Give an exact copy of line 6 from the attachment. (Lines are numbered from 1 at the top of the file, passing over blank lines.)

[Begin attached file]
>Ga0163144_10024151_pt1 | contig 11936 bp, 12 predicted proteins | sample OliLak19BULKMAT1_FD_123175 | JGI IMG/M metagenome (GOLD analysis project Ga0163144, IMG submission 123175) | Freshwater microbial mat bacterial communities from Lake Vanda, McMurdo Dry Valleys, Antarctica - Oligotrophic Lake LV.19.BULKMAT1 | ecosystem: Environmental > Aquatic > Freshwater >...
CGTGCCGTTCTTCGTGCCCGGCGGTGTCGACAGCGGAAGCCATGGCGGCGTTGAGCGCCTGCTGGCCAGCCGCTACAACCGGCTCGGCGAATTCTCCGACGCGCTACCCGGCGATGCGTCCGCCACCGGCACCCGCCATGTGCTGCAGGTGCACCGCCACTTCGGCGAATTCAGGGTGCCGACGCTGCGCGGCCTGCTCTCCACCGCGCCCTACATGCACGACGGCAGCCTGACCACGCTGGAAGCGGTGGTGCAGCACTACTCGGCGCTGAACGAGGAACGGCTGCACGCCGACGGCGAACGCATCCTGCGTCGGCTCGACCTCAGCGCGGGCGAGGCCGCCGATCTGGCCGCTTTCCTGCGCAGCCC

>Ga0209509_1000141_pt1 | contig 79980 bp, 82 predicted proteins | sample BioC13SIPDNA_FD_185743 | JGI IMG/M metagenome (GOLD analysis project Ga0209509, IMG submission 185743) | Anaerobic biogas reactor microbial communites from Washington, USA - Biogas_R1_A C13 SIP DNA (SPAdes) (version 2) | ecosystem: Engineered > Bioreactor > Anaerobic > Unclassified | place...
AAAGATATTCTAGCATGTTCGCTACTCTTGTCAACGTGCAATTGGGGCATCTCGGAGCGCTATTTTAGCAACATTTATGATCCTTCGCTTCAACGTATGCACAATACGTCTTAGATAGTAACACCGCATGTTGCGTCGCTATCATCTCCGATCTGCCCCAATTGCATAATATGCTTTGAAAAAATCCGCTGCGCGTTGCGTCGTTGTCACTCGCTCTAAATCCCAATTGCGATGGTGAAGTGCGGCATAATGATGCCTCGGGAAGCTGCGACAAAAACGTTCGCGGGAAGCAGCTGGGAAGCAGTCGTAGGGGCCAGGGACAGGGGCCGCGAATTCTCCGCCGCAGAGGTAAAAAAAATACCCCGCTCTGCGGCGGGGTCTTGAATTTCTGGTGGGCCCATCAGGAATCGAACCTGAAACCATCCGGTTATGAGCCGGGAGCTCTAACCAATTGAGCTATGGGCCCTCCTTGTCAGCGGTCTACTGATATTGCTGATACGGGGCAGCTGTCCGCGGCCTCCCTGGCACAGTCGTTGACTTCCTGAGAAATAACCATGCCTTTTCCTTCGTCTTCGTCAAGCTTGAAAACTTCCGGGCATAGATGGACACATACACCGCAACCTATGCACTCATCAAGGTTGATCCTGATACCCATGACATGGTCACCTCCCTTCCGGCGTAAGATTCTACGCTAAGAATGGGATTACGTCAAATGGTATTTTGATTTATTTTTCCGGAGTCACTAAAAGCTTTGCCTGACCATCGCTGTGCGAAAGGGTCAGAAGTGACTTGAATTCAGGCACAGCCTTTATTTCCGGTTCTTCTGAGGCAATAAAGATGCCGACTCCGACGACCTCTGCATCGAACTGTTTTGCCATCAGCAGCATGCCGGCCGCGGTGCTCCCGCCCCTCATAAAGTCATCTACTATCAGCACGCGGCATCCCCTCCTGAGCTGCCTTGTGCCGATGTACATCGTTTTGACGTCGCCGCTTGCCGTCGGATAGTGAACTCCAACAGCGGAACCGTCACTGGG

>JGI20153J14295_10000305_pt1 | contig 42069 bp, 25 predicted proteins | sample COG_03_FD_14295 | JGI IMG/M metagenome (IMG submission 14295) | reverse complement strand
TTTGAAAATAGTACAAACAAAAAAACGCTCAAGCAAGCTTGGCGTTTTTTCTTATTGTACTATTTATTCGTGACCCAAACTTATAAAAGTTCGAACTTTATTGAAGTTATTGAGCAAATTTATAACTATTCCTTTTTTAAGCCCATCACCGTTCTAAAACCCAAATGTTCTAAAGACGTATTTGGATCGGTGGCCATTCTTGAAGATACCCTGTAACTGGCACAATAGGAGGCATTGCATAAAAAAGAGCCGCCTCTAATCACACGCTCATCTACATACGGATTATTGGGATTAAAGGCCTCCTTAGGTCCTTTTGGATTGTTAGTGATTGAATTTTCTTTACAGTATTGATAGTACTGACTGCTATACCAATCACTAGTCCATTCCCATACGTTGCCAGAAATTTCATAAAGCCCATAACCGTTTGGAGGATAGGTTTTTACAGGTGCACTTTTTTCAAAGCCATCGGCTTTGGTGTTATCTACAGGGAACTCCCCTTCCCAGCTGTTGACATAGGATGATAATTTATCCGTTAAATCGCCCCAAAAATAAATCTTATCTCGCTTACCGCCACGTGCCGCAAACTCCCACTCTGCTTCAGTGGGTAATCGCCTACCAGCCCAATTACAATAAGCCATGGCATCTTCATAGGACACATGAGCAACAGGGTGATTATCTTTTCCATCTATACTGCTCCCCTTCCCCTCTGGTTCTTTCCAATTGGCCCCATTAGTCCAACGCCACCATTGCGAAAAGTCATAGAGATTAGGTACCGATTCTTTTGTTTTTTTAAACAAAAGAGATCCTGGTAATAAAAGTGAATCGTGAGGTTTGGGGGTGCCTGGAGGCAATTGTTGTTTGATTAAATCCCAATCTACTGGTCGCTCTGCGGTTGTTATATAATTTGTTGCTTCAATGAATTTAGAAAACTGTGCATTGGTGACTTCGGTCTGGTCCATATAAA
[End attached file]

TTTGAAAATAGTACAAACAAAAAAACGCTCAAGCAAGCTTGGCGTTTTTTCTTATTGTACTATTTATTCGTGACCCAAACTTATAAAAGTTCGAACTTTATTGAAGTTATTGAGCAAATTTATAACTATTCCTTTTTTAAGCCCATCACCGTTCTAAAACCCAAATGTTCTAAAGACGTATTTGGATCGGTGGCCATTCTTGAAGATACCCTGTAACTGGCACAATAGGAGGCATTGCATAAAAAAGAGCCGCCTCTAATCACACGCTCATCTACATACGGATTATTGGGATTAAAGGCCTCCTTAGGTCCTTTTGGATTGTTAGTGATTGAATTTTCTTTACAGTATTGATAGTACTGACTGCTATACCAATCACTAGTCCATTCCCATACGTTGCCAGAAATTTCATAAAGCCCATAACCGTTTGGAGGATAGGTTTTTACAGGTGCACTTTTTTCAAAGCCATCGGCTTTGGTGTTATCTACAGGGAACTCCCCTTCCCAGCTGTTGACATAGGATGATAATTTATCCGTTAAATCGCCCCAAAAATAAATCTTATCTCGCTTACCGCCACGTGCCGCAAACTCCCACTCTGCTTCAGTGGGTAATCGCCTACCAGCCCAATTACAATAAGCCATGGCATCTTCATAGGACACATGAGCAACAGGGTGATTATCTTTTCCATCTATACTGCTCCCCTTCCCCTCTGGTTCTTTCCAATTGGCCCCATTAGTCCAACGCCACCATTGCGAAAAGTCATAGAGATTAGGTACCGATTCTTTTGTTTTTTTAAACAAAAGAGATCCTGGTAATAAAAGTGAATCGTGAGGTTTGGGGGTGCCTGGAGGCAATTGTTGTTTGATTAAATCCCAATCTACTGGTCGCTCTGCGGTTGTTATATAATTTGTTGCTTCAATGAATTTAGAAAACTGTGCATTGGTGACTTCGGTCTGGTCCATATAAA